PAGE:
because of high CD4 cell counts (547-1033 cells/mm3) and low HIV viral load (3.0-4.2
log10 copies/mL), wrote the French authors.
"In patients with a CD4
cell count less than 500 [cells/mm3]," they continued, "the best option,
according to current recommendations, is to consider earlier initiation of combination
antiretroviral therapy, including 2 drugs with dual anti-HBV and HIV activity."
Along these lines, the current U.S.
antiretroviral therapy guidelines recommend that all HIV-HBV coinfected patients
who require treatment for hepatitis B should receive a full HAART regimen that
includes dually active agents.
However, the French authors stated, "Recommending
the same strategy in patients with CD4 cell counts greater than 500 cells/[cells/mm3]
is questionable," especially if their HIV viral load is less than 100,000
interferon (Pegasys or PegIntron) may be an option for HBeAg positive patients
with HBV genotype A, elevated alanine transaminase (ALT), and/or low HBV DNA,
according to the EACS guidelines .
But unlike HBV monoinfection, data
on the use of pegylated interferon in HIV-HBV coinfected patients are scarce,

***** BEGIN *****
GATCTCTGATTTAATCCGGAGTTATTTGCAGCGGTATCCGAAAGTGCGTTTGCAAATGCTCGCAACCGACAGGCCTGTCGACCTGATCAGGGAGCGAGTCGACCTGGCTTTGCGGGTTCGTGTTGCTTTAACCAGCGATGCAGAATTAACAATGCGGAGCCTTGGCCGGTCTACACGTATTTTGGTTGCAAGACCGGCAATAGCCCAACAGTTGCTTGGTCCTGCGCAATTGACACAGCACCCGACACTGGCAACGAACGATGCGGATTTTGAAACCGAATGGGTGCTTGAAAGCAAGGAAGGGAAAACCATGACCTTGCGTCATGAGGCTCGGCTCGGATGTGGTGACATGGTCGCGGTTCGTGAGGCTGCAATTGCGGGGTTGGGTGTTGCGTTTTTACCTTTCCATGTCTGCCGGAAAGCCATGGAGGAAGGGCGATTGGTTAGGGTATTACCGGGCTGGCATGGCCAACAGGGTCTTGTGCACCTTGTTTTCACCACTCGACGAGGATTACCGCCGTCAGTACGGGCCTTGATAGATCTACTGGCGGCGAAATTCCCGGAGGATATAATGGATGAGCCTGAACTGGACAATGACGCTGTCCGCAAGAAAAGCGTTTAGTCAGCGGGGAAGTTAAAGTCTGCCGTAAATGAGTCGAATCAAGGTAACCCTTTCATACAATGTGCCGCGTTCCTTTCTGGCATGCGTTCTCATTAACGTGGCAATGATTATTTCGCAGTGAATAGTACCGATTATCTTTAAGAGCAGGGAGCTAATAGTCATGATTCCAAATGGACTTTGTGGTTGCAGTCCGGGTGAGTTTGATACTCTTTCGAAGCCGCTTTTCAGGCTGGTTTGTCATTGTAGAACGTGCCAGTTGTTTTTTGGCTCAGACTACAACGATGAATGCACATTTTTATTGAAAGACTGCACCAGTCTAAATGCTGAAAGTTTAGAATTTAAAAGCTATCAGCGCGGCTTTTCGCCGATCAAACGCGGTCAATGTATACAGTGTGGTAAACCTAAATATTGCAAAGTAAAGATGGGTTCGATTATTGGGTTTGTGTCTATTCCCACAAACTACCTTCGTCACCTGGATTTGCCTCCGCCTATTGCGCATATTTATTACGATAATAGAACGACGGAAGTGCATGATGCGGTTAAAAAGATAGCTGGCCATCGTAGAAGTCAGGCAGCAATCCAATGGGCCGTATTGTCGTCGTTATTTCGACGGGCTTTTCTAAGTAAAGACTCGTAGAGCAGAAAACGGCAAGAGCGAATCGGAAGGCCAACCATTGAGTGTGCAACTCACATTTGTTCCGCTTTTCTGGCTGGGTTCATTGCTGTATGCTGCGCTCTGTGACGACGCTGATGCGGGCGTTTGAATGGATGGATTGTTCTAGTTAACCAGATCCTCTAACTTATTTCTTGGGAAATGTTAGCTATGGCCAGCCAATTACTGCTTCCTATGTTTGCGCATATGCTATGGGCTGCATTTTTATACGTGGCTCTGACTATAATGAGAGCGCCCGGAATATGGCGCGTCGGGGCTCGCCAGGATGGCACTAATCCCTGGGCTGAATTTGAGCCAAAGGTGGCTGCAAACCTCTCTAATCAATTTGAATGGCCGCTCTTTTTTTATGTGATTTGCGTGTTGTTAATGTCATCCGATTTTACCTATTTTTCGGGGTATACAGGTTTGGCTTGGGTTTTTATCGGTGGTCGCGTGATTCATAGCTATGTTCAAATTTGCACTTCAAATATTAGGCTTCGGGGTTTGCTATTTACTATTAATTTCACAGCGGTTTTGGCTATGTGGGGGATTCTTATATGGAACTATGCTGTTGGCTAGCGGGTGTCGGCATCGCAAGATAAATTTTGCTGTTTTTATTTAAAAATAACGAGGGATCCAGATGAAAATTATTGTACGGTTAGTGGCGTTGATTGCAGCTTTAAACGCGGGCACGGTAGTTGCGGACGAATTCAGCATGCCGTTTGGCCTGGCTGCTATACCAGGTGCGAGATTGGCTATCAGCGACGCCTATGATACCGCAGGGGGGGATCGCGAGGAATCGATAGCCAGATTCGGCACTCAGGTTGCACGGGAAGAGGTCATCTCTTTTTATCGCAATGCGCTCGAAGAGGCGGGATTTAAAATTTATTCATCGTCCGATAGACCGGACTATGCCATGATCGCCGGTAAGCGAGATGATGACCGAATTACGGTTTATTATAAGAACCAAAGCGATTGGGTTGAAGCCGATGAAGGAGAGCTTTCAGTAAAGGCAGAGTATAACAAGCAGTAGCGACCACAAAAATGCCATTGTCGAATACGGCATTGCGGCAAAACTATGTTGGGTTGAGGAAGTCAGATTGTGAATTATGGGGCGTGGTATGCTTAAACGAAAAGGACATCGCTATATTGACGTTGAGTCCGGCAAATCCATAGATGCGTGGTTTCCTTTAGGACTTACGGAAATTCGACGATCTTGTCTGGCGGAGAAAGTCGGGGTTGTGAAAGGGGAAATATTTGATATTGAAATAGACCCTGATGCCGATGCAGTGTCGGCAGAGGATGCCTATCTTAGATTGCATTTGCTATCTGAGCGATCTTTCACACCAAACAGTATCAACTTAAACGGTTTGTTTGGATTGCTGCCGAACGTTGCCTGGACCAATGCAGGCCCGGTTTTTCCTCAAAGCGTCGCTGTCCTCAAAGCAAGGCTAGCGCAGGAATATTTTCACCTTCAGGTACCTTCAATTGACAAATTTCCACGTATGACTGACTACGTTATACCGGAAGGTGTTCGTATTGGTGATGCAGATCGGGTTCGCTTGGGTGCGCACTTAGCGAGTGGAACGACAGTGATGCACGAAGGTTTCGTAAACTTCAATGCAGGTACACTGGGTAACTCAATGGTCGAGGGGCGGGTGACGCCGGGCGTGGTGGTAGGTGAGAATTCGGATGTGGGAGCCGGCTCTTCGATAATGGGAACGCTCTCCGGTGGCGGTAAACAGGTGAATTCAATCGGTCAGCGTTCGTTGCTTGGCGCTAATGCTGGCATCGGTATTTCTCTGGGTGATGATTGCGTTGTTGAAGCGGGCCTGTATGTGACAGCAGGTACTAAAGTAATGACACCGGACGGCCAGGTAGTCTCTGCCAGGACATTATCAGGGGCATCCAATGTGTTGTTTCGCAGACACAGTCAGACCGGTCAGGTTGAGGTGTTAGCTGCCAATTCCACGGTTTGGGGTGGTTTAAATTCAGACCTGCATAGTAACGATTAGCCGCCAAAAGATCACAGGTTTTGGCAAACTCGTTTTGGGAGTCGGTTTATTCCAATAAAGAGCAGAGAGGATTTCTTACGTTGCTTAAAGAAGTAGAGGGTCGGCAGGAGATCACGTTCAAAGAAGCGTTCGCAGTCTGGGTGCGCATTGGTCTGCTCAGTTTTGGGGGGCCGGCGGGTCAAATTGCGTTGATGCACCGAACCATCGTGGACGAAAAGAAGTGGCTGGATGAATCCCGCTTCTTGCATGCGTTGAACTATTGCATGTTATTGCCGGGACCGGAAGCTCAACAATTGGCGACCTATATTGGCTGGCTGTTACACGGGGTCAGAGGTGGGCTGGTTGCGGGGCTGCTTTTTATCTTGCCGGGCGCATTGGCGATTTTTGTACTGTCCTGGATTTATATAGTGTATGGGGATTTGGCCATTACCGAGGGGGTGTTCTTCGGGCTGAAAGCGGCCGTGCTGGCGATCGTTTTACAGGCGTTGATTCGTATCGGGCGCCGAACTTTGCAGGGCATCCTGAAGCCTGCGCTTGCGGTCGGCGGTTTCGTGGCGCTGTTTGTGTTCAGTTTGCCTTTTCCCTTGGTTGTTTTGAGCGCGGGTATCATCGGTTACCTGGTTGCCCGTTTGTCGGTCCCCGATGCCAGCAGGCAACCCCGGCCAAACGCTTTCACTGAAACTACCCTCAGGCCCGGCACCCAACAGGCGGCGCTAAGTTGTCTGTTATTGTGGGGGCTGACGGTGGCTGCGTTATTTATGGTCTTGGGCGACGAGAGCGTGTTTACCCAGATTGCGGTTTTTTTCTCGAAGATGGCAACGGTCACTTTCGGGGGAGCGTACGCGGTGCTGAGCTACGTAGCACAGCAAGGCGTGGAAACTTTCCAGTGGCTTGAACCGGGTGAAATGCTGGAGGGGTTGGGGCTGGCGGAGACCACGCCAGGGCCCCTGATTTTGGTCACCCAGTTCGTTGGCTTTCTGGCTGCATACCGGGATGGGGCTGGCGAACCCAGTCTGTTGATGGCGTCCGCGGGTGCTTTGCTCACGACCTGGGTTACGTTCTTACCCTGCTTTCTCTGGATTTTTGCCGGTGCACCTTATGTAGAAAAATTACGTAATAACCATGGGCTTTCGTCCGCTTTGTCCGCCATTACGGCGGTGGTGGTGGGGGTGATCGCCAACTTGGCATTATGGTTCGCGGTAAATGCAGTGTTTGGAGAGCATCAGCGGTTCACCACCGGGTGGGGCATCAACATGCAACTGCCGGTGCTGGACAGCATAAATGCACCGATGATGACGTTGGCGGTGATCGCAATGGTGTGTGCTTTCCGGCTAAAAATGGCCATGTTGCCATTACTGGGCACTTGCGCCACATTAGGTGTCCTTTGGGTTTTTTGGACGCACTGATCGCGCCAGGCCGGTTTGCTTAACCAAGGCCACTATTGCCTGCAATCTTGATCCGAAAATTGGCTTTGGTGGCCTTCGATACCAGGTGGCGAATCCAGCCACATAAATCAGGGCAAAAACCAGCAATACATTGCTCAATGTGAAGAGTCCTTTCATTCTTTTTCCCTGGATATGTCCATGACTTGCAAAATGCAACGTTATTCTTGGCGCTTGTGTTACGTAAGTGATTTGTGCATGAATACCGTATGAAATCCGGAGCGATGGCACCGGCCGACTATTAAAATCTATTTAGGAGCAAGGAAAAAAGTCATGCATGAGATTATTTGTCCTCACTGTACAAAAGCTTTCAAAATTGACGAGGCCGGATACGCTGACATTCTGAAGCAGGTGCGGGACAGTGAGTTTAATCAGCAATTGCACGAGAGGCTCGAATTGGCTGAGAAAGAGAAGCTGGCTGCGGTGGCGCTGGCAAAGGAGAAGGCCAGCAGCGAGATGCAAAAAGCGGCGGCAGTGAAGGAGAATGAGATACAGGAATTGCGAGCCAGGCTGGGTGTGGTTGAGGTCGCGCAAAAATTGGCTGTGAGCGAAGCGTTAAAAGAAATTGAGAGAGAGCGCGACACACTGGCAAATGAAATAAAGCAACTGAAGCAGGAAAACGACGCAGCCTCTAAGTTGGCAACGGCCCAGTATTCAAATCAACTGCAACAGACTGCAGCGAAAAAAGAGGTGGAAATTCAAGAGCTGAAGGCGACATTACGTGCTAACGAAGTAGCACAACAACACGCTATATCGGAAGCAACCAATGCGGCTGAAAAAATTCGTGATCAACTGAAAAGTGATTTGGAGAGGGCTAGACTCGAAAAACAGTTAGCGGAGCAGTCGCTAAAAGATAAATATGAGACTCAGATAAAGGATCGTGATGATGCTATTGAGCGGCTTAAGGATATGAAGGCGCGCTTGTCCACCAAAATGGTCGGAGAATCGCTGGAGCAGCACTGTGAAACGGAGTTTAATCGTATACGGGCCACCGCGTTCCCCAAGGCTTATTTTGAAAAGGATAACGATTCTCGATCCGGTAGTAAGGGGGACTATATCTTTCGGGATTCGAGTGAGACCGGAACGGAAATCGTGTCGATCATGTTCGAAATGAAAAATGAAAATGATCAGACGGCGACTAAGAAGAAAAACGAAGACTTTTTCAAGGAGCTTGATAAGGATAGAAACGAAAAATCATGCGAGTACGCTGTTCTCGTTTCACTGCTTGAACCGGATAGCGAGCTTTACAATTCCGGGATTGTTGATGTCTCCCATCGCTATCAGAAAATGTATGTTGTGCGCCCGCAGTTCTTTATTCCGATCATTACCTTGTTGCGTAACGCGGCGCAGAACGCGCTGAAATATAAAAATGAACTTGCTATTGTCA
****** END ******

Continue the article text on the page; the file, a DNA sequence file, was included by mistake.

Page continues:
according to the authors.
"Two of our patients were placed on pegylated
interferon alfa-2a [Pegasys] before initiation of entecavir," they wrote.
"Pegylated interferon was discontinued after 7 months in one patient because
of depression. The other patient was treated with pegylated interferon for 48
weeks and achieved HBeAg seroconversion upon treatment, which was not sustained
after treatment discontinuation."
Regarding the use of 10 mg adefovir
(Hepsera) for hepatitis B treatment, there is a theoretical risk of inducing
HIV resistance mutations. (A higher dose of adefovir was once studied as an anti-HIV
drug, but was abandoned due to toxicity concerns.)
"Recent data suggest
that this risk is negligible," wrote the authors . Still, they emphasized,
"Adefovir should not be used alone." They cited data from studies of
HBV monoinfected patients showing that the risk of selecting an HBV resistance
mutation when using adefovir monotherapy reaches 29% by year 5 .
(Tyzeka) could also be considered , although the authors acknowledged that,
"The absence of [telbivudine] anti-HIV activity remains to be confirmed."
In contrast to EACS guidelines, the French authors believe that telbivudine
should not be used as monotherapy, because in HBV monoinfected patients the risk
of HBV resistance mutations is 18% in HBeAg positive and 7% in HBeAg negative
patients at year 2 [7,8].
"One acceptable option may be the use of
an adefovir-telbivudine combination in these patients," the authors suggested.
conclusion, the authors wrote, "Entecavir monotherapy should be avoided in
HBV-HIV coinfected patients. In those who are not eligible for combination antiretroviral